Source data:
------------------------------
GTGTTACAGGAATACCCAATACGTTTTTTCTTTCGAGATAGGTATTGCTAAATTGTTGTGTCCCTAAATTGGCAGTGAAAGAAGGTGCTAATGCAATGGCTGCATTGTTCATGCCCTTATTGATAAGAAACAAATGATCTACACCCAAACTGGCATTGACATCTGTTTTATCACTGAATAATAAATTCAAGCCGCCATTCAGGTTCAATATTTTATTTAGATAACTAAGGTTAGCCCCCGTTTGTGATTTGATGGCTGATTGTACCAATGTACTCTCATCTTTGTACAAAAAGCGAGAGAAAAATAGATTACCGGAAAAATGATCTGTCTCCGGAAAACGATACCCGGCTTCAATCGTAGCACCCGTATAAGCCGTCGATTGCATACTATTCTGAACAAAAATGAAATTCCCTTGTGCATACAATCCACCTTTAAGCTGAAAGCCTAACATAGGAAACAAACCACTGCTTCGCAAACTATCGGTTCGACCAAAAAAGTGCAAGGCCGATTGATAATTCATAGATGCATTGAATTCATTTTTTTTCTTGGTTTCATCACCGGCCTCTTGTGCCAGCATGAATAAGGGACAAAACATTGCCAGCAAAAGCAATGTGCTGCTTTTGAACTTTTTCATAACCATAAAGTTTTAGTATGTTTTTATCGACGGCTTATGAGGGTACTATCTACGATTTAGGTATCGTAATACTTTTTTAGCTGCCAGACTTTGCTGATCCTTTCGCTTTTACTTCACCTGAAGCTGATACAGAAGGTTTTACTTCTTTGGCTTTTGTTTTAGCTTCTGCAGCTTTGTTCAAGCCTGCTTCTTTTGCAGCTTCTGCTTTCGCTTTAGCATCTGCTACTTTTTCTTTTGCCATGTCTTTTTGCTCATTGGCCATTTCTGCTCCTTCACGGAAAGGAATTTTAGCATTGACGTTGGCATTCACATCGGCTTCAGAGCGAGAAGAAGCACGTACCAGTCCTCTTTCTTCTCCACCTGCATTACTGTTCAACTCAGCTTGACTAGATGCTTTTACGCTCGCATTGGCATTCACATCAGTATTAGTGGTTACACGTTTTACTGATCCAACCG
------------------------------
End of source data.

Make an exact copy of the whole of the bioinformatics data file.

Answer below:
GTGTTACAGGAATACCCAATACGTTTTTTCTTTCGAGATAGGTATTGCTAAATTGTTGTGTCCCTAAATTGGCAGTGAAAGAAGGTGCTAATGCAATGGCTGCATTGTTCATGCCCTTATTGATAAGAAACAAATGATCTACACCCAAACTGGCATTGACATCTGTTTTATCACTGAATAATAAATTCAAGCCGCCATTCAGGTTCAATATTTTATTTAGATAACTAAGGTTAGCCCCCGTTTGTGATTTGATGGCTGATTGTACCAATGTACTCTCATCTTTGTACAAAAAGCGAGAGAAAAATAGATTACCGGAAAAATGATCTGTCTCCGGAAAACGATACCCGGCTTCAATCGTAGCACCCGTATAAGCCGTCGATTGCATACTATTCTGAACAAAAATGAAATTCCCTTGTGCATACAATCCACCTTTAAGCTGAAAGCCTAACATAGGAAACAAACCACTGCTTCGCAAACTATCGGTTCGACCAAAAAAGTGCAAGGCCGATTGATAATTCATAGATGCATTGAATTCATTTTTTTTCTTGGTTTCATCACCGGCCTCTTGTGCCAGCATGAATAAGGGACAAAACATTGCCAGCAAAAGCAATGTGCTGCTTTTGAACTTTTTCATAACCATAAAGTTTTAGTATGTTTTTATCGACGGCTTATGAGGGTACTATCTACGATTTAGGTATCGTAATACTTTTTTAGCTGCCAGACTTTGCTGATCCTTTCGCTTTTACTTCACCTGAAGCTGATACAGAAGGTTTTACTTCTTTGGCTTTTGTTTTAGCTTCTGCAGCTTTGTTCAAGCCTGCTTCTTTTGCAGCTTCTGCTTTCGCTTTAGCATCTGCTACTTTTTCTTTTGCCATGTCTTTTTGCTCATTGGCCATTTCTGCTCCTTCACGGAAAGGAATTTTAGCATTGACGTTGGCATTCACATCGGCTTCAGAGCGAGAAGAAGCACGTACCAGTCCTCTTTCTTCTCCACCTGCATTACTGTTCAACTCAGCTTGACTAGATGCTTTTACGCTCGCATTGGCATTCACATCAGTATTAGTGGTTACACGTTTTACTGATCCAACCG